D. Tucker’s Big Four: Tariffs

As with patents, we are interested here in the aspects of tariffs that Tucker neglected: their effect in promoting the cartelization of industry. In the next chapter, on the rise of monopoly capitalism, we will see the full-blown effects of what Schumpeter called "export-dependent monopoly capitalism." That term refers to an economic system in which industry cartelizes behind the protection of tarriff barriers; sells its output domestically for a monopoly price significantly higher than market-clearing level, in order to obtain super-profits at the consumer's expense; and disposes of its unsellable product abroad, by dumping it below cost if necessary.

The tariff was commonly called "the mother of trusts" by the populists of a century ago, because of the way it facilitated collusion between large domestic producers and the creation of oligopolies. Mises, in Human Action, described the dependence of cartels on tariff barriers (especially interacting with other state-enforced monopolies like patents). Of course, in keeping with his usual "pro-business" emphasis, Mises treated the large industrial firms, at worst, as passive beneficiaries of a state protectionist policy aimed primarily at raising the wages of labor. This parallels his view of the early industrial capitalists, and their non-implication in the primitive accumulation process, in the previous chapter.

According to Kolko's account in The Triumph of Conservatism, the large trusts at the turn of the twentieth century were not able to maintain their market share against more efficient smaller firms. The stabilization of most industries on an oligopoly pattern was possible, in the end, only with the additional help of the "Progressive" Era's anti-competitive regulations. The fact that the trusts were so unstable, despite the cartelizing effects of tariffs and patents, speaks volumes about the level of state intervention necessary to maintain monopoly capitalism. But without the combined influence of tariffs, patents, and railroad subsidies, it is unlikely they would have been able to make even a credible attempt to organize such trusts in the first place.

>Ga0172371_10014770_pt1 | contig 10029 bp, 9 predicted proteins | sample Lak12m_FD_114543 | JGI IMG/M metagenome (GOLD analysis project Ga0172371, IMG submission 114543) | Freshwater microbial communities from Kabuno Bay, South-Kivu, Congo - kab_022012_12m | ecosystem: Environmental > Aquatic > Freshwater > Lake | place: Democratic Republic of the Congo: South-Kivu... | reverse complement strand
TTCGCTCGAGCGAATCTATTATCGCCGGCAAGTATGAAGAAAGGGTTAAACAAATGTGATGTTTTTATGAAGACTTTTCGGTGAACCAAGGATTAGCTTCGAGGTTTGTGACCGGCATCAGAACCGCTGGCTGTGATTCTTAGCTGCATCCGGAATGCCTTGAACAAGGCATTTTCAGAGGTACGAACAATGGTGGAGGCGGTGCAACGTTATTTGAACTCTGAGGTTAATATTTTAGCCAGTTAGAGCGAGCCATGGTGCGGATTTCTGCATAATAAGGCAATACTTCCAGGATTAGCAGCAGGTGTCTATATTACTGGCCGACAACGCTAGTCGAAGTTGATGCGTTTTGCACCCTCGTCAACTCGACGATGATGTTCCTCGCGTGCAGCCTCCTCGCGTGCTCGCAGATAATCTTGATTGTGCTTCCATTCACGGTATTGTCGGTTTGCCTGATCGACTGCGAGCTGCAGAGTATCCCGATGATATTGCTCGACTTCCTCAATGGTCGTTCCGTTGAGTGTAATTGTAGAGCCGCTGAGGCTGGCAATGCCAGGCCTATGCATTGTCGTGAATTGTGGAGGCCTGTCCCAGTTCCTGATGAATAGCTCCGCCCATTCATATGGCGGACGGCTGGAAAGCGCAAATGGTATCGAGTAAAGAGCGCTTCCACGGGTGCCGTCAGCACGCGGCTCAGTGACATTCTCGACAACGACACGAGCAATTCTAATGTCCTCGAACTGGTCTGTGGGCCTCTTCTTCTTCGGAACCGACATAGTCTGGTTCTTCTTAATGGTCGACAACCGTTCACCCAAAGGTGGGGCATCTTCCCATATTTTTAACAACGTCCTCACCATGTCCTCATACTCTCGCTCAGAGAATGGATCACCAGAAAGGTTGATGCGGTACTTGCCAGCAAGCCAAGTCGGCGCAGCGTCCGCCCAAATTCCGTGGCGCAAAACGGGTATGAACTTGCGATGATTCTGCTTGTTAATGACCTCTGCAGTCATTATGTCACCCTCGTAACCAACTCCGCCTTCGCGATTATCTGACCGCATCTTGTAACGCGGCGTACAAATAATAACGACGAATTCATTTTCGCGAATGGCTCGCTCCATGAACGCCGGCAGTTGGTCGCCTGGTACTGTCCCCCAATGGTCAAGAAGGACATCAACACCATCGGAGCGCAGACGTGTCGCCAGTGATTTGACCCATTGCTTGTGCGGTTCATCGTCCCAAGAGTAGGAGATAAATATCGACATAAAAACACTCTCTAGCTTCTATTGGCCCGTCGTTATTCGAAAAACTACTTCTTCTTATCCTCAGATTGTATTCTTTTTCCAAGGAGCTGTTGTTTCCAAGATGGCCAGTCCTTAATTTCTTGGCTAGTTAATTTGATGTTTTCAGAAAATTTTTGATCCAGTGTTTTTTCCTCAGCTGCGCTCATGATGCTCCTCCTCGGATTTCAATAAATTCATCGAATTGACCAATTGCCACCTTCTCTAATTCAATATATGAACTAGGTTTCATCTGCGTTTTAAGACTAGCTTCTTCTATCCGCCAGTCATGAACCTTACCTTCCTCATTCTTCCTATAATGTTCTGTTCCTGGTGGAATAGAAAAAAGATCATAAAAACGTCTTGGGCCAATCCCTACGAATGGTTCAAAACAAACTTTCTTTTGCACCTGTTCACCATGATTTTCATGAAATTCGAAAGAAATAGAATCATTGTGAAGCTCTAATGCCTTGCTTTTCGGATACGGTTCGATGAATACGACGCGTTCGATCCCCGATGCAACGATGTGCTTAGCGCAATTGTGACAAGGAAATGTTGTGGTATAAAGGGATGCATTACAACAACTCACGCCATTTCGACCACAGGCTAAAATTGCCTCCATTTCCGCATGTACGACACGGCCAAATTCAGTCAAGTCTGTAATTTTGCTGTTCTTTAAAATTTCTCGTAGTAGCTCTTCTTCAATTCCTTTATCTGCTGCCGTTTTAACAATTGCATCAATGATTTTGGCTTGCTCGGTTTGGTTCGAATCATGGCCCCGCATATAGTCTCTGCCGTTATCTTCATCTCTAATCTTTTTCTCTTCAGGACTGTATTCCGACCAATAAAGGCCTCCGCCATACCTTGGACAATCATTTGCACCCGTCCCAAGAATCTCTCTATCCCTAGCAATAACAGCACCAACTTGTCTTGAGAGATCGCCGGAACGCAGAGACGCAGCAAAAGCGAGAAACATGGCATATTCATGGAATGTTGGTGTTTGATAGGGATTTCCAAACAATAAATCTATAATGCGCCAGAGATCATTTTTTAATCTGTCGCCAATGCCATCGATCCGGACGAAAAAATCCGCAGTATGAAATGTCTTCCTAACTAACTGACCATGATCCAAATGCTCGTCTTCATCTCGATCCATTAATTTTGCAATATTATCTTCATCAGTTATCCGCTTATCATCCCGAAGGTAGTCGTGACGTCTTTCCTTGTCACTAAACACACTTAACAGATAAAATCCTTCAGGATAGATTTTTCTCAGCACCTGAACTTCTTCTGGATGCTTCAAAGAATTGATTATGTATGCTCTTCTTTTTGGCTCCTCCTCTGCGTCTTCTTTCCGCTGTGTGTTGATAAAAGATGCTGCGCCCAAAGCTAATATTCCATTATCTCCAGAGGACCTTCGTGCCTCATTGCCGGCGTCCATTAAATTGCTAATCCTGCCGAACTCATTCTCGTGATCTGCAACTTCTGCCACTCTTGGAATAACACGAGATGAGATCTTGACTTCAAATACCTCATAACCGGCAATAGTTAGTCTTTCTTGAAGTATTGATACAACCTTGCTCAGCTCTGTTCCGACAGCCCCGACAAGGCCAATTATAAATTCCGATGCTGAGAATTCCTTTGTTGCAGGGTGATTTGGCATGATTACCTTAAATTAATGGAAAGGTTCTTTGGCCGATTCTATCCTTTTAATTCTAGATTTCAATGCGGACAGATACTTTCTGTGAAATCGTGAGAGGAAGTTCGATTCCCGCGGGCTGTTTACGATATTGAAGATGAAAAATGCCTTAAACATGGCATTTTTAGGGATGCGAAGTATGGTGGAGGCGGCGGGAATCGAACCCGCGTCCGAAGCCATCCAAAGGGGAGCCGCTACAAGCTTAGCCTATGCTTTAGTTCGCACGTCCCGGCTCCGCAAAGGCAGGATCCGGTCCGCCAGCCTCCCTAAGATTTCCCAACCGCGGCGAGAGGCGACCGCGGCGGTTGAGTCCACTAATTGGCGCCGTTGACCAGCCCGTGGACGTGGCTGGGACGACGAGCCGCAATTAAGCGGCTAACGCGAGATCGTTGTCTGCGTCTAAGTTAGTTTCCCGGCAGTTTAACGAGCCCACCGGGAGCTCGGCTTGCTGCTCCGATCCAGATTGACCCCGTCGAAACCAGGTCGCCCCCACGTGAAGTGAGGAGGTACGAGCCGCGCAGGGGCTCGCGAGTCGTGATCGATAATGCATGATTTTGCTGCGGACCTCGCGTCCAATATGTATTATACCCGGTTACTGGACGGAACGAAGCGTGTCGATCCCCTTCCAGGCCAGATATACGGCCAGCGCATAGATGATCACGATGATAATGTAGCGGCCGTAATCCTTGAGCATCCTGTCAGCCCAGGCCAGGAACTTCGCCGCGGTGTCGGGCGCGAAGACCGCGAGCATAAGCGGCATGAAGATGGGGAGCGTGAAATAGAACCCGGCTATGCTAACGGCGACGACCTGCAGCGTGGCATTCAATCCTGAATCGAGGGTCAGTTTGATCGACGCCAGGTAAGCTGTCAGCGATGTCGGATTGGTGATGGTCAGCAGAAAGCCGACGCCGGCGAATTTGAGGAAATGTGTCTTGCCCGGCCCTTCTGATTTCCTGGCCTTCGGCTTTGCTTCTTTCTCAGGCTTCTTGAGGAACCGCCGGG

E. Infrastructure

One form of contemporary government intervention that Tucker almost entirely ignored was transportation subsidies. This seems odd at first glance, since "internal improvements" had been a controversial issue throughout the nineteenth century, and were a central part of the mercantilist agenda of the Whigs and the Gilded Age GOP. Indeed, Lincoln has announced the beginning of his career with a "short but sweet" embrace of Henry Clay's program: a national bank, a high tariff, and internal improvements. This neglect, however, was in keeping with Tucker's inclination. He was concerned with privilege primarily as it promoted monopoly profits through unfair exchange at the individual level, and not as it affected the overall structure of production. The kind of government intervention that James O'Connor was later to write about, that promoted accumulation and concentration by directly subsidizing the operating costs of big business, largely escaped his notice.

At the end of the previous section, we noted that the failure of the trust movement reflected the insufficiency of railroad subsidies, tariffs and patents alone to maintain stable monopoly power. But without the government-subsidized "internal improvements" of the nineteenth century, it is doubtful that most national-scale industrial firms would even have existed, let alone been able to make attempts at collusion.

Adam Smith argued over two hundred years ago for the fairness of internalizing the costs of transportation infrastructure through user fees.